ITSM14 Conference

OVO Energy win IT Service Management Team of the Year at ITSM14
OVO Energy win IT Service Management Team of the Year at ITSM14

This ITSM14 conference article is written jointly between myself, Vawns Murphy Guest of Virgin Media and Duncan Watkins of SHL Talent Measurement from CEB the winner of the ticket giveaway we ran jointly with itSMF UK

This year’s conference saw something old and something new. The old was a return to the Novotel London, a venue whose size fitted nicely with the event and had a much better layout than last year at the International Convention Centre in Birmingham. The new was the double session format. This meant that each seminar session was made up of 2 x 30 minute sessions rather than a standalone 40/45 minutes.

In amongst the usual mix of consultants and vendors in the exhibition hall were a couple of welcome newcomers. The Conference In a Box stall had a fine selection of salted caramel brownies to give away, whilst the Velocity stand had an entertaining and highly competitive ankiDrive game (a new twist on the Scalextric) where delegates compete against each other for a prize. Rebecca came a very respectable joint fifth and we wont mention Duncan’s abysmal performance!

The Conference

John Windebank, Chair of itSMF UK kicked off the conference reminding everyone that with $3 trillion invested in IT every year we have a great responsibility to ensure that we stay current and relevant and not just rest on one’s laurels.

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Next up was Richard Corbridge, CIO at NIHR Clinical Research Network asking us to be prepared for the future. With the internet of things rearing its head we need to know now how we’re going to deal with all those items that will soon be connected to our networks, such as heating systems, flood, fire and dementia monitors. Is it even sensible to try and catalogue all of them?

Sessions

Back to basics? Shouldn’t that be forward to basics? – Ivor Macfarlane, Service Management Specialist at IBM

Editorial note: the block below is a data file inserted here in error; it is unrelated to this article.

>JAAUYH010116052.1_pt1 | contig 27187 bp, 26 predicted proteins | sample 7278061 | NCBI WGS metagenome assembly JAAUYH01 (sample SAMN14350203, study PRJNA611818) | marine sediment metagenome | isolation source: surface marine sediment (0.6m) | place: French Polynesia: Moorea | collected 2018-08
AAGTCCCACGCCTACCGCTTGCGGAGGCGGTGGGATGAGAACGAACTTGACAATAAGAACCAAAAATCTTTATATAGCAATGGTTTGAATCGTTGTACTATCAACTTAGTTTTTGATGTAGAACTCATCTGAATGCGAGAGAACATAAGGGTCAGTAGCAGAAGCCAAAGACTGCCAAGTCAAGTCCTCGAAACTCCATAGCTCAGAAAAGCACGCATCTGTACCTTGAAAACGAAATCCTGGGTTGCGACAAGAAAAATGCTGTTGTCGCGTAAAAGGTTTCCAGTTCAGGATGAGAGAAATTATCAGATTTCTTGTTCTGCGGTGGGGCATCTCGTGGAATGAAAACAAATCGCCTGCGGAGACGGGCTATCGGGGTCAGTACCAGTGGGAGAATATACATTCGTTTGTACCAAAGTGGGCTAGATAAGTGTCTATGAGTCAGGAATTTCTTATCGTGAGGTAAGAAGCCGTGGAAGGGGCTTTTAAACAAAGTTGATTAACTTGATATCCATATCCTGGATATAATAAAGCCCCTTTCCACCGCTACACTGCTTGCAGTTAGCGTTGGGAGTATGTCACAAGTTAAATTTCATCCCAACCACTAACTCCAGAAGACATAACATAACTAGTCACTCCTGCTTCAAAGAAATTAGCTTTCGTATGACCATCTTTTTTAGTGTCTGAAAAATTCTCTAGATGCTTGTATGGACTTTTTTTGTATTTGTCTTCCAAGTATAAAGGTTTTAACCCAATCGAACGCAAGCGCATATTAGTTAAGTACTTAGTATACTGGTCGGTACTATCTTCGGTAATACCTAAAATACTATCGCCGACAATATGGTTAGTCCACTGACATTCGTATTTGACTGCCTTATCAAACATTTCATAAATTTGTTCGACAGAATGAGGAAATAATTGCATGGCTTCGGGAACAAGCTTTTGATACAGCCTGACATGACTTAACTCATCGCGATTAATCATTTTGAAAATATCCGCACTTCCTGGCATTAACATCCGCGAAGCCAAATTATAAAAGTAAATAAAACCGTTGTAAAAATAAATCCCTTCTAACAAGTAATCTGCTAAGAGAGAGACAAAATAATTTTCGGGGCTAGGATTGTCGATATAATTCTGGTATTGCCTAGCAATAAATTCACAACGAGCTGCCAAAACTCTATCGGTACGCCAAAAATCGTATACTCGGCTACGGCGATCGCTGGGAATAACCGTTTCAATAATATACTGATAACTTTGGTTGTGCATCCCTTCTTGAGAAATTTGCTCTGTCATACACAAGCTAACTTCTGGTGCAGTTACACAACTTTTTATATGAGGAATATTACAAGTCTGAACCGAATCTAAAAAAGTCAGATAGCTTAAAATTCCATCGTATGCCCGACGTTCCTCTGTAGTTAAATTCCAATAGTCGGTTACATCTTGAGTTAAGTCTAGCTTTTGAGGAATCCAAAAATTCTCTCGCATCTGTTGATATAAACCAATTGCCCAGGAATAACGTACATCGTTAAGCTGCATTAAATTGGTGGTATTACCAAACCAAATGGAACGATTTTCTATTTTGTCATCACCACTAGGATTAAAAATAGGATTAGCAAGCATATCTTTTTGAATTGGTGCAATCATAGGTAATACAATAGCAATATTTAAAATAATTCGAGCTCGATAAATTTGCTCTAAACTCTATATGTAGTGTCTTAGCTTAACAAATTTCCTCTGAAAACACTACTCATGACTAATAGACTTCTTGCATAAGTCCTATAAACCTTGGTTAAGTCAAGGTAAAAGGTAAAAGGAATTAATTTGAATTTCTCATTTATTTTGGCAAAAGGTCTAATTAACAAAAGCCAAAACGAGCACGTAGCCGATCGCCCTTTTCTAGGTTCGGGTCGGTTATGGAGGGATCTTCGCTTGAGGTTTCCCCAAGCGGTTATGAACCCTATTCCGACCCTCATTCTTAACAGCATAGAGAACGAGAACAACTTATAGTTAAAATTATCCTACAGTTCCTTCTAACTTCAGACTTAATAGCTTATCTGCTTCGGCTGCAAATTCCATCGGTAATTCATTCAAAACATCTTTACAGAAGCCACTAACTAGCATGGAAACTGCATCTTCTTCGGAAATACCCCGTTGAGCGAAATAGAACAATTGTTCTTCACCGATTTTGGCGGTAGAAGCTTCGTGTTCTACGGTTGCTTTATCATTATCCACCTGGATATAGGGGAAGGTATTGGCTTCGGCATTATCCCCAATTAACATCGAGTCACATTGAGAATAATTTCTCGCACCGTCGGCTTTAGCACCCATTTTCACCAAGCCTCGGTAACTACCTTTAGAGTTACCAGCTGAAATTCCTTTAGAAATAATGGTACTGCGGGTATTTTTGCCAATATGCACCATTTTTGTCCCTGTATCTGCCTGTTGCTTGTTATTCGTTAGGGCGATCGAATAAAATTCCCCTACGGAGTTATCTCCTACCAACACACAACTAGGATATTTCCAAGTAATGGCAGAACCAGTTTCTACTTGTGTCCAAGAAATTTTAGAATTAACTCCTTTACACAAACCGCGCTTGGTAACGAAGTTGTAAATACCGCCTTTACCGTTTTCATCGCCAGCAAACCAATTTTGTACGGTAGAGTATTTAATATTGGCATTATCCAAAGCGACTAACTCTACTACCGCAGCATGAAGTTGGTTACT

This session focused on real world learning and how we’ve got to get the basics right to be able to deliver value to our customers.

Ivor started by talking about what the text books say versus the real world. If we’re trying to demonstrate value quickly so that we can get support and buy in, why would we start with Configuration Management? If it can take up to 18 months to see tangible value from a CMDB, why are we doing it first if quick wins are key? Start with something the CEO and CFO like and go from there.

Things have changed since the good old days, now everyone does ITIL to some degree; it’s the levels as you go up and improve that are amazing. New back to basics needs to focus on Service and giving our customers value.

We need to keep moving forward. Expectations of improvement are a huge compliment so let’s take it as such!

A practitioner’s tale: adding value through real ITSM in the real world” – Dave Churchley, Service Management Officer at Newcastle University

This session was based on Dave’s take on Newcastle University’s ITSM journey over the last 5 years. Dave’s point was that we need to be lead by our customers.

One of our favourite examples from the session was a Service Desk call David happened to oversee. One of the doctors from the university called the Service Desk to report his PC wasn’t connected to the network. Service Desk tech asked him if he could check if the network cable was plugged in to the back of the PC. The reply?

“I’m afraid I don’t know how to do that. I’m only a brain surgeon.”